• Laying Down Standard for A Stream/Well : Central Pollution Control Board is to lay down, modify or annul, in consultation with the State Government concerned the standards for a stream or well.
  • Execution of Programme at National Level : Central Pollution Control Board is to plan and cause to be executed by a nationwide programme for the prevention, control or abatement of water pollution.

Powers of the Central Pollution Control Board

The Central Pollution Control Board is vested with the following powers:

  • The Central Pollution Control Board is empowered by Section 18 of the Water (Prevention and Control of Pollution) Act, 1974 to give directions to the State Pollution Control Boards.
  • The Central Pollution Control Board has powers to perform any of the functions of the State Pollution Control Board in case of non-compliance of any directions given by the Central Pollution Control Board. Role of Central Pollution Control Board, State Pollution Control Board and NGOs 119
  • The Central Pollution Control Board is empowered to issue directions under section 33A of Water (Prevention and Control of Pollution) Act, 1974 to direct the closure, prohibition or regulation of any industry, operation or process or the stoppage or regulation of supply of electricity, water or any other service.

Functions of SPCB

  • Planning Comprehensive Programme : The State Pollution Control Board is to plan a comprehensive programme for the prevention, control or abatement of pollution of streams and wells in the state and to secure the execution thereof.
  • Advisory functions : The State Pollution Control Board is to advise the state government on any matter concerning the prevention, control or abatement of water pollution.
  • Dissemination of Information : The State Pollution Control Board is to collect and disseminate information relating to water pollution and the prevention, control or abatement thereof.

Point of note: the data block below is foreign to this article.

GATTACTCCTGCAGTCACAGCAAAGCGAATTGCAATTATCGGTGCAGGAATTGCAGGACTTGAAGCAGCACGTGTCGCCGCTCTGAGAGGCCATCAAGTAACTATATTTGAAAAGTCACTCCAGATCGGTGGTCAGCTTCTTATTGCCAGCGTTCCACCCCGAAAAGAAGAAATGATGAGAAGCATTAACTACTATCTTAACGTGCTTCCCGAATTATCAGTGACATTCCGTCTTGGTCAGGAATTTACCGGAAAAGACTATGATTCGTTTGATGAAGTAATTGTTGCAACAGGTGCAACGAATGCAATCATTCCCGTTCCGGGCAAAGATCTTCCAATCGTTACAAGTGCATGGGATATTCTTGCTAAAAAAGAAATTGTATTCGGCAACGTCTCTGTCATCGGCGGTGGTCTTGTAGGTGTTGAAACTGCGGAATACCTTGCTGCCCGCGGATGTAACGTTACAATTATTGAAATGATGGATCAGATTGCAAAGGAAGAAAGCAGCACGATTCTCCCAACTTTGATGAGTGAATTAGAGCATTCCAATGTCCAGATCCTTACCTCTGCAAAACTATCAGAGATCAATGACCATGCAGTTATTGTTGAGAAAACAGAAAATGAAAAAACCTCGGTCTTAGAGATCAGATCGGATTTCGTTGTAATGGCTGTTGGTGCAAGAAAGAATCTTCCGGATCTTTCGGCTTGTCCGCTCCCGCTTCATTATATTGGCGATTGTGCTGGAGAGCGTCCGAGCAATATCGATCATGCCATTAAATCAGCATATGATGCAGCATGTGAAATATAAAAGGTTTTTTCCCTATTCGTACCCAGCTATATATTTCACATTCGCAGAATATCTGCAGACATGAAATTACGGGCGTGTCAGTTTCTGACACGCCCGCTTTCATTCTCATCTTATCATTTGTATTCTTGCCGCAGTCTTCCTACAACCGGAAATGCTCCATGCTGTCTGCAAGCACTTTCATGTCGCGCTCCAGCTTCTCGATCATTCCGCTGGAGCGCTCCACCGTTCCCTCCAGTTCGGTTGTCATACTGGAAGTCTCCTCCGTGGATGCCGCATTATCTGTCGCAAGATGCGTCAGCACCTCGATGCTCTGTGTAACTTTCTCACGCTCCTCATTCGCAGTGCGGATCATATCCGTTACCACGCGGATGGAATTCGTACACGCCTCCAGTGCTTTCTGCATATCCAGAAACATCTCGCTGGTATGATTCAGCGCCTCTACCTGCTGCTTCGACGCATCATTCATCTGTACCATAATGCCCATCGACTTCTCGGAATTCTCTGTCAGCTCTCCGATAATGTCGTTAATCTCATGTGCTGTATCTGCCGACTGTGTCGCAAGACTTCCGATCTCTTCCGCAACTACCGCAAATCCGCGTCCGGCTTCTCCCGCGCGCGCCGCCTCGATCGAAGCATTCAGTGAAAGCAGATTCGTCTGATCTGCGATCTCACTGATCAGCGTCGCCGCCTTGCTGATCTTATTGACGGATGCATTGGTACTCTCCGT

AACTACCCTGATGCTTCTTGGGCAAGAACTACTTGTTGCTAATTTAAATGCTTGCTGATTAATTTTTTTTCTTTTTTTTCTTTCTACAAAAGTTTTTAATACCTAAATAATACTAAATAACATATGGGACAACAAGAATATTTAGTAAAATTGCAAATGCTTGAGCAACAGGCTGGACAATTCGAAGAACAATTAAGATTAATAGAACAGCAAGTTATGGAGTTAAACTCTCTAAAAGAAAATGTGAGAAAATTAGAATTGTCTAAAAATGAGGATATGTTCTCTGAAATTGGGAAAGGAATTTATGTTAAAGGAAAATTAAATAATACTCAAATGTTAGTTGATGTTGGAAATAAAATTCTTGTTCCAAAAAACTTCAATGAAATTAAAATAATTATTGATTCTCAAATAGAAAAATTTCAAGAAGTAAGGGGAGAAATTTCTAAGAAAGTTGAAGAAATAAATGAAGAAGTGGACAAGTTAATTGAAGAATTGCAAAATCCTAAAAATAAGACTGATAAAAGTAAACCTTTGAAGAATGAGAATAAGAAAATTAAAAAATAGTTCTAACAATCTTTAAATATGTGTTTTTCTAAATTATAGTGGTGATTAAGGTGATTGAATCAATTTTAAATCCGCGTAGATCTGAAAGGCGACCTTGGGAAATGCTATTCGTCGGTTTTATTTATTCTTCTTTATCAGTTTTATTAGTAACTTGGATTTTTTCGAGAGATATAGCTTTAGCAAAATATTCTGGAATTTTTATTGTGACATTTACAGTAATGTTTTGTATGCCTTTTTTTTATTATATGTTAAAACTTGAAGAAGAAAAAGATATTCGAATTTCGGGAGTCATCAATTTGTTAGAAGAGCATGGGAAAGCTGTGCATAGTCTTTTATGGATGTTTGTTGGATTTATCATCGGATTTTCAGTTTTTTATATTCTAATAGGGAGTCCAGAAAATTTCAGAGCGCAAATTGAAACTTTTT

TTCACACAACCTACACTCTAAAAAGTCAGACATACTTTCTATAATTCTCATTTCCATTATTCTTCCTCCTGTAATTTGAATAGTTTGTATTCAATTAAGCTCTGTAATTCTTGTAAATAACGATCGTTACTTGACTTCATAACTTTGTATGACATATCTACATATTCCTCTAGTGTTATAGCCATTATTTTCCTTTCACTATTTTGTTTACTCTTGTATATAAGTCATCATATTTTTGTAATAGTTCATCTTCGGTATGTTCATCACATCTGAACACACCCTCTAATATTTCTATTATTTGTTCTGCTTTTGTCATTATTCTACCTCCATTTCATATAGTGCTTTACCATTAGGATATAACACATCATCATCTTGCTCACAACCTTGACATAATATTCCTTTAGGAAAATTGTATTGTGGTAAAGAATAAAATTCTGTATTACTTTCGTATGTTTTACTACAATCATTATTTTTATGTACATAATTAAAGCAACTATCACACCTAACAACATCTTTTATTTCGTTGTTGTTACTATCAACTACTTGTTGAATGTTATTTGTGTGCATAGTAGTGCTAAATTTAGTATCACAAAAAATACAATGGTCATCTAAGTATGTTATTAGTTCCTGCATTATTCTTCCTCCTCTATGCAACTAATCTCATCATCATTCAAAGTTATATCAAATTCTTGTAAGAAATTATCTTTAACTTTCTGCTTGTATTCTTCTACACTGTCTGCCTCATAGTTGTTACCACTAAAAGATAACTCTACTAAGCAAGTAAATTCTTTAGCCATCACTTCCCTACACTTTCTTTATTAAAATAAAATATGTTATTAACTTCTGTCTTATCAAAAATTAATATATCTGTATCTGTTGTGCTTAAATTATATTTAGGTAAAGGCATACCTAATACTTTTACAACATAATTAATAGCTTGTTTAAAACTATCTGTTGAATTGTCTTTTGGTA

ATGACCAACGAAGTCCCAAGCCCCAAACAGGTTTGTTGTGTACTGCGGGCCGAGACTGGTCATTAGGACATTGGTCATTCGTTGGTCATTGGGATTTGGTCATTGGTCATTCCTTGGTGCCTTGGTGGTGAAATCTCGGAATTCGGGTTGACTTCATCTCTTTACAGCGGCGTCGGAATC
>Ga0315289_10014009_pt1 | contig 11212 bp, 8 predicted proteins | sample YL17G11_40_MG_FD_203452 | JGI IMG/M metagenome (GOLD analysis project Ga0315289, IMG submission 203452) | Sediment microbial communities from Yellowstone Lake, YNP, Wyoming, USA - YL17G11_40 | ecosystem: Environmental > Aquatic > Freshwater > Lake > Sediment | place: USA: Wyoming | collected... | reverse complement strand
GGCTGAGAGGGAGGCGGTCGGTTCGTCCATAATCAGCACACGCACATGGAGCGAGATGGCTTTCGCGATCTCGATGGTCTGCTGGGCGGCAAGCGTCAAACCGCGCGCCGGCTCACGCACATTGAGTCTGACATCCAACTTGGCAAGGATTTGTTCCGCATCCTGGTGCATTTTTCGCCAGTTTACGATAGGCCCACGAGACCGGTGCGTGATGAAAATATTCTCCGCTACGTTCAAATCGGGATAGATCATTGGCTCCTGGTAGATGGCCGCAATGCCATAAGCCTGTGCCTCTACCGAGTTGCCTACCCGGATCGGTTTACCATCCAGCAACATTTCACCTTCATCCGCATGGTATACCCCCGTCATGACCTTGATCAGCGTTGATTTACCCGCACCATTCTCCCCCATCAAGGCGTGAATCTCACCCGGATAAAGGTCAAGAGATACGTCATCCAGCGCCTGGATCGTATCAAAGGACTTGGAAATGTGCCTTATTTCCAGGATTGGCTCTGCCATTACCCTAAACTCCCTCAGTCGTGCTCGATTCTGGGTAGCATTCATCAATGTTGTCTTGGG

• Investigation and research : The State Pollution Control Board is to encourage, conduct and participate in investigation and research relating to problems of water pollution and prevention, control or abatement of water pollution.
  • Organising training programme : The State Pollution Control Board is to collaborate with the Central Board in organising the training of persons engaged in programmes relating to prevention, control or abatement of water pollution and to organise mass education programmes relating thereto.
  • Inspection of sewage/trade effluents plants : The State Pollution Control Board is to inspect sewage or trade effluents works and plants for the treatment of sewage and trade effluents, and to review plans, specifications or other data relating to plants setup for the treatment of water, works for the purification thereof and the system of the disposal of sewage or trade effluents or in connection with the grant of any consent as required by the Water (Prevention and Control of Pollution) Act, 1974.
  • Lay down Standards for Causing Discharge of Water : The State Pollution Control Board is to lay down, modify or annul effluents standards for the sewage and trade effluents and for the quality of receiving waters resulting from the discharge of effluents and to classify water of the state.
  • Economical Methods of Treatment of Sewage : The State Pollution Control Board is to evolve economical and reliable methods of treatment of sewage and trade effluents, having regard to the peculiar conditions of soil, climate and water resources in different regions.
  • Methods Regarding Utilization of Sewage : The State Pollution Control Board is to evolve methods of utilization of sewage and suitable trade effluents in agriculture.
  • Methods of Disposal of Sewage : The State Pollution Control Board is to evolve efficient methods of disposal of sewage and trade effluents on land, as are necessary on account of the predominant conditions of scant stream flows that do not provide for major part of the year, the minimum degree of dilution.